Database of Case Studies Achieved Using CADP

Specification and Verification of Middlewares

Organisation: Universidade Federal de Pernambuco (BRAZIL)

Method: LOTOS

Tools used: CADP (Construction and Analysis of Distributed Processes)

Domain: Middleware.

Period: 2007

Size: n/a

Description: Middleware specifications are complex systems that must hide the underlying network mechanisms (communication, failures, changes in mobility and traffic, etc.) from the application. The increasing number of services provided by middlewares (e.g., the CORBA specification contains nineteen services) also contributes to the complexity of middleware specifications. This complexity places many challenges to middleware designers, namely how to integrate services in a single product, how to satisfy new requirements of emerging applications, and how to understand the middleware behaviour prior to implementing it.

This work proposes a framework for describing the middleware behaviour formally using LOTOS. The framework is message-centric in the sense that basic elements are grouped according to how they act on the message. Four kinds of abstractions of middleware elements are proposed: mappers (e.g., stub and skeletons), multiplexers (e.g., dispatcher), communication (e.g., channels), and storage (e.g., queue and topic). Each element intercepts a message, processes it and forwards it to the next element. These basic abstractions can be composed to build complex middleware systems.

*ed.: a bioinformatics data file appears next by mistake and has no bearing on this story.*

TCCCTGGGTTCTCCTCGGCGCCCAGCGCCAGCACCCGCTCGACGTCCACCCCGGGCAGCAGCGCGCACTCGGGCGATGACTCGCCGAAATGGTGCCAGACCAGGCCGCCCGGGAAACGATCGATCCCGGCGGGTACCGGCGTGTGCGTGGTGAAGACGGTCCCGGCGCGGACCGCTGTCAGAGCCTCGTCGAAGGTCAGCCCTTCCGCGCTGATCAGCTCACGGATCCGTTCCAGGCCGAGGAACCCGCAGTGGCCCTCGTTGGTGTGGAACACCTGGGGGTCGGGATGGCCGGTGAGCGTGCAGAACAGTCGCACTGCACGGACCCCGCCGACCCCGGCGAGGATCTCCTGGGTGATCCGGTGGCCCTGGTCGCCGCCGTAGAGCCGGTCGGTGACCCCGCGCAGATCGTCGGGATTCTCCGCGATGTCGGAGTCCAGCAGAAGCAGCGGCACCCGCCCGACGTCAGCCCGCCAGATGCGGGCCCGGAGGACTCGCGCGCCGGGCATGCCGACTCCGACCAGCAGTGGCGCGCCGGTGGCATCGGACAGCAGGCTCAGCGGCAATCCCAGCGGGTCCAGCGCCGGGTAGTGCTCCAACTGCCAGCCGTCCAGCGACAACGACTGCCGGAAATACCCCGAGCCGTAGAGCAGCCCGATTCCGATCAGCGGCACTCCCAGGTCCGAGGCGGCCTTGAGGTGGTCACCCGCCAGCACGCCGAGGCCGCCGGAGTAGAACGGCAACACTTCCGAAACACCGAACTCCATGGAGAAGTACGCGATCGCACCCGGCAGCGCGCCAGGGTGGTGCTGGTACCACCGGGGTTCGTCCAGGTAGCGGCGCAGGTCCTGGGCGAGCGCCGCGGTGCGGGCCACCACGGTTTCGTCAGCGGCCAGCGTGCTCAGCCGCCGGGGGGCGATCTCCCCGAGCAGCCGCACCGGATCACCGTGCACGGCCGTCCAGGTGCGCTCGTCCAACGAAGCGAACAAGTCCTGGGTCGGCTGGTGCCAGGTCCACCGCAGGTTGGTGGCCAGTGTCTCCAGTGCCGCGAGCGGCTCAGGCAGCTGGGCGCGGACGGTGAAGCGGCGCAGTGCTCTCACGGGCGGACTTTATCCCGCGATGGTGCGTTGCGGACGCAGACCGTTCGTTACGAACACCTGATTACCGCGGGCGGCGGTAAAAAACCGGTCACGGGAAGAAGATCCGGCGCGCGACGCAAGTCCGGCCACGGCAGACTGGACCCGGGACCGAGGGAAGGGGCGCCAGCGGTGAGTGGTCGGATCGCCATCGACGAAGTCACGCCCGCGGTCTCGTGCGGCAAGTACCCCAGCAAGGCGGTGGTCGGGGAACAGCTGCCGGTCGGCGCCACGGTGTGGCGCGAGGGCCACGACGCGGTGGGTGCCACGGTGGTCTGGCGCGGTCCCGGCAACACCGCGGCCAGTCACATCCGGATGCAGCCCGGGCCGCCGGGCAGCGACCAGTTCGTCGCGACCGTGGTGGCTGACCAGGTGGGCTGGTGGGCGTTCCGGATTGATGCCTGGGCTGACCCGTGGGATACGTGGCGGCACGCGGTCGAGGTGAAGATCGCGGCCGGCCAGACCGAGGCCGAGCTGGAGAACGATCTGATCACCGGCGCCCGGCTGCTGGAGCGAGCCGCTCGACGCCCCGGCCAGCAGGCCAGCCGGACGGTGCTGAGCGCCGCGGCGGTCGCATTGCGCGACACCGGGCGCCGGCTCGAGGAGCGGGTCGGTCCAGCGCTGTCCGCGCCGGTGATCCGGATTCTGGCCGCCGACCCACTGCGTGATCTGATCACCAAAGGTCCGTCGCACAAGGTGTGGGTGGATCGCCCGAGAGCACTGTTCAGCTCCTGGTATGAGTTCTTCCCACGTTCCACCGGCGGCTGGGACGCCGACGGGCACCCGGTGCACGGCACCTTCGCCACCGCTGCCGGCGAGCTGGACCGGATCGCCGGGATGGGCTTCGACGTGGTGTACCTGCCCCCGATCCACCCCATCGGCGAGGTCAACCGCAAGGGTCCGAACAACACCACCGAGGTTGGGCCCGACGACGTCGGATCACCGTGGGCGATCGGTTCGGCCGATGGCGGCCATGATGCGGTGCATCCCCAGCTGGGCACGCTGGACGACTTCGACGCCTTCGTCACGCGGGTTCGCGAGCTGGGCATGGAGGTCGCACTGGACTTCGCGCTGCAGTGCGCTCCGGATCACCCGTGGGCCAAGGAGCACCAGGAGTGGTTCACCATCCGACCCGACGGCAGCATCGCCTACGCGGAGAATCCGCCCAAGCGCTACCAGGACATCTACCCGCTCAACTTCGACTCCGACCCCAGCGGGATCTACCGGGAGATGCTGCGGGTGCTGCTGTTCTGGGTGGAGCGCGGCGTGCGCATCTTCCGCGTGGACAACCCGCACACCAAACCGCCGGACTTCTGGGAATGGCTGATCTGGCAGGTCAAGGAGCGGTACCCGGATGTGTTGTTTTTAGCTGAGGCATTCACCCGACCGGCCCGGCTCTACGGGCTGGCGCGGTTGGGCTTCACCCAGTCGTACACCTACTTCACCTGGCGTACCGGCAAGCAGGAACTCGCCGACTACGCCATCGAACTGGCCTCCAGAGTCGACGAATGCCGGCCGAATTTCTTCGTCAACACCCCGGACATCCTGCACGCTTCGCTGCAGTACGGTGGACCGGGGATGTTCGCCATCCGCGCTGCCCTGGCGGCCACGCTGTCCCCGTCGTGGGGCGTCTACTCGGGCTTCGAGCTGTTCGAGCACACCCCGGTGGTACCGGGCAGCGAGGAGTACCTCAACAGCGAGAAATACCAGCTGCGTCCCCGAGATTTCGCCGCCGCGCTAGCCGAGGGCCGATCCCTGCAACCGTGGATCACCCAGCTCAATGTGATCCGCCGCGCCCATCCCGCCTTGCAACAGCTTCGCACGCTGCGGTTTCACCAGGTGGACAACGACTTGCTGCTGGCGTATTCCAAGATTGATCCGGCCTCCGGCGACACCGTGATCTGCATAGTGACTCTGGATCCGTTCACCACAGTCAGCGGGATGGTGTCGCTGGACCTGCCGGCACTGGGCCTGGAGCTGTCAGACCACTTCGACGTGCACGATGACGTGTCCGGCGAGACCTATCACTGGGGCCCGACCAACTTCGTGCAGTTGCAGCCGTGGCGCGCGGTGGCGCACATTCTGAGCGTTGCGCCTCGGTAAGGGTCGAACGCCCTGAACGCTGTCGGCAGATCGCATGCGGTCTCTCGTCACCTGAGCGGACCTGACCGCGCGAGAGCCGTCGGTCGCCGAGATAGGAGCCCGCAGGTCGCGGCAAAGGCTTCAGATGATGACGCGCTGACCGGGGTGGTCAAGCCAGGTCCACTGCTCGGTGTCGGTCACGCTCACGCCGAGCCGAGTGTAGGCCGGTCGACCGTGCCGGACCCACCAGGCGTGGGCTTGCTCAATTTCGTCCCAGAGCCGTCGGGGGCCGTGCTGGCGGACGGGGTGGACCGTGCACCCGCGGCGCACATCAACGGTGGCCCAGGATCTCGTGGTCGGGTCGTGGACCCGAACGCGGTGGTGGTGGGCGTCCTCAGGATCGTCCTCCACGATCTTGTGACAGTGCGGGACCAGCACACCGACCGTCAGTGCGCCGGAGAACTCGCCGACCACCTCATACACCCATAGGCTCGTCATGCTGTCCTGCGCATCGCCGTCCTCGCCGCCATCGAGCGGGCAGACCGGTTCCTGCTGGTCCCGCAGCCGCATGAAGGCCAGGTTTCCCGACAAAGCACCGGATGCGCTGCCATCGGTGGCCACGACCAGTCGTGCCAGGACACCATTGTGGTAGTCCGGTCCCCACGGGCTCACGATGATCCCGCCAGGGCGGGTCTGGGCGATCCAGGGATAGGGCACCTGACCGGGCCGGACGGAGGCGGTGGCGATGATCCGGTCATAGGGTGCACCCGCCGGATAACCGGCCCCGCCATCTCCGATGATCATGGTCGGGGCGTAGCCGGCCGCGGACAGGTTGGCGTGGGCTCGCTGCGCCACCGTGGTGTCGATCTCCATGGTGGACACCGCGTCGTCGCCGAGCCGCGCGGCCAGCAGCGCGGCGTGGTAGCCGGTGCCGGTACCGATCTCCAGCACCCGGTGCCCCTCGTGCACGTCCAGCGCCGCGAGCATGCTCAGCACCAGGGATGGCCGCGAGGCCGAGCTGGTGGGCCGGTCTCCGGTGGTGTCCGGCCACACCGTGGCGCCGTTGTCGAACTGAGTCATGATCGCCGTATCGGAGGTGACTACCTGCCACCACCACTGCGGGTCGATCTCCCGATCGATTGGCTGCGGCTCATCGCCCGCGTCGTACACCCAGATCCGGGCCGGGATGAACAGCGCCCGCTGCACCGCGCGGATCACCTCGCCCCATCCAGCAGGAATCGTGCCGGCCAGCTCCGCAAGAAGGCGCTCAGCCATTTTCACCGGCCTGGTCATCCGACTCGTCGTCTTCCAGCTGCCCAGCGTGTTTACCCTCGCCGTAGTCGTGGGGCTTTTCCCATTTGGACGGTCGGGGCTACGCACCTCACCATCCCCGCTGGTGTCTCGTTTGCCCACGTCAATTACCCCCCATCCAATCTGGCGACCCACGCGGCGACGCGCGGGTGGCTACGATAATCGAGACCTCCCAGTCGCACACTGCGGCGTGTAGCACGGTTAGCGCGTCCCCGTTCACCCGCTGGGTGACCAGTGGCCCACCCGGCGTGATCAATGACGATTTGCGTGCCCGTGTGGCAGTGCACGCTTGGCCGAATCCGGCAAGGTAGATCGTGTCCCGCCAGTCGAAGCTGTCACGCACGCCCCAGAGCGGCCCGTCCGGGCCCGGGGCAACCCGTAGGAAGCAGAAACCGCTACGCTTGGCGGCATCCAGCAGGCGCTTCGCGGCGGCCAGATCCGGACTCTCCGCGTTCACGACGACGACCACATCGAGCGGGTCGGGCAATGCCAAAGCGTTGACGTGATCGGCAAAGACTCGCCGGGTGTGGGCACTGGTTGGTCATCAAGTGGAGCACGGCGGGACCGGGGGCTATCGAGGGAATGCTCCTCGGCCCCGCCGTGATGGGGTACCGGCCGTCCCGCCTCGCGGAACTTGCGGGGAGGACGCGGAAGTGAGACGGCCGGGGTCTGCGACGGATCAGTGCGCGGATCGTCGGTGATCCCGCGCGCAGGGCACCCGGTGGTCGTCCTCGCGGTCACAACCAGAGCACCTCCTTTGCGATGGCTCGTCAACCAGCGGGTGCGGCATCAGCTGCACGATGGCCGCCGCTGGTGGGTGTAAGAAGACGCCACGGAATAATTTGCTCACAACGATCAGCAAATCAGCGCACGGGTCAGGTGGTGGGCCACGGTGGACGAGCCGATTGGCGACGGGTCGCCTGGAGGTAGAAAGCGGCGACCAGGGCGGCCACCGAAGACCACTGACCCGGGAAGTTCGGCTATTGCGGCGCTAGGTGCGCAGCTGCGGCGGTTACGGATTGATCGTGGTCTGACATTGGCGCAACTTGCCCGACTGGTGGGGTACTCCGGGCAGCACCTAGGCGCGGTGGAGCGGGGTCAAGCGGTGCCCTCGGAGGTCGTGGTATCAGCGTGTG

The approach is illustrated by the specification of a message-oriented middleware with a client-server architecture similar to CORBA. On the client side, the middleware is composed of stub and channel elements. On the server side, the middleware is more complex, containing a communication element, several skeletons, and a dispatcher that forwards the request to the proper skeleton. CADP is then used for analyzing the correctness of the LOTOS middleware description. For the example of middleware considered, CADP was successfully used to verify the absence of deadlocks.

Conclusions: The LOTOS formalisation centered on message request instead of middleware layer simplifies the structure of specifications by highly reusing the basic abstractions. The composition of these abstractions is also facilitated by taking into account the order in which they intercept messages. The use of LOTOS enables the designer to verify behavioural properties of middlewares automatically using CADP. Future work includes the specification of more sophisticated communication elements and the handling of middleware services in the composition constraints.

Publications: [Rosa-Cunha-07-b] Nelson Souto Rosa and Paulo Roberto Freire Cunha. "A Formal Framework for Middleware Behavioural Specification". In ACM SIGSOFT Software Engineering Notes, volume 32, number 2, pages 1-7, 2007.
Full version available from our FTP site in PDF or PostScript

[Rosa-08] Nelson Souto Rosa. "Behavioral Specification of Middleware Systems". In Michael Alexander and William Gardner, editors, Process Algebra for Parallel and Distributed Processing, chapter 6, pages 161-198, Chapman and Hall, 2008.
Contact:
Nelson Souto Rosa
Centro de Informatica
Universidade Federal de Pernambuco
50732-970 Recife, Pernambuco
BRAZIL
Email: nsr@cin.ufpe.br



Further remarks: This case study, amongst others, is described on the CADP Web site: http://cadp.inria.fr/case-studies


Last modified: Fri Feb 19 09:12:04 2016.


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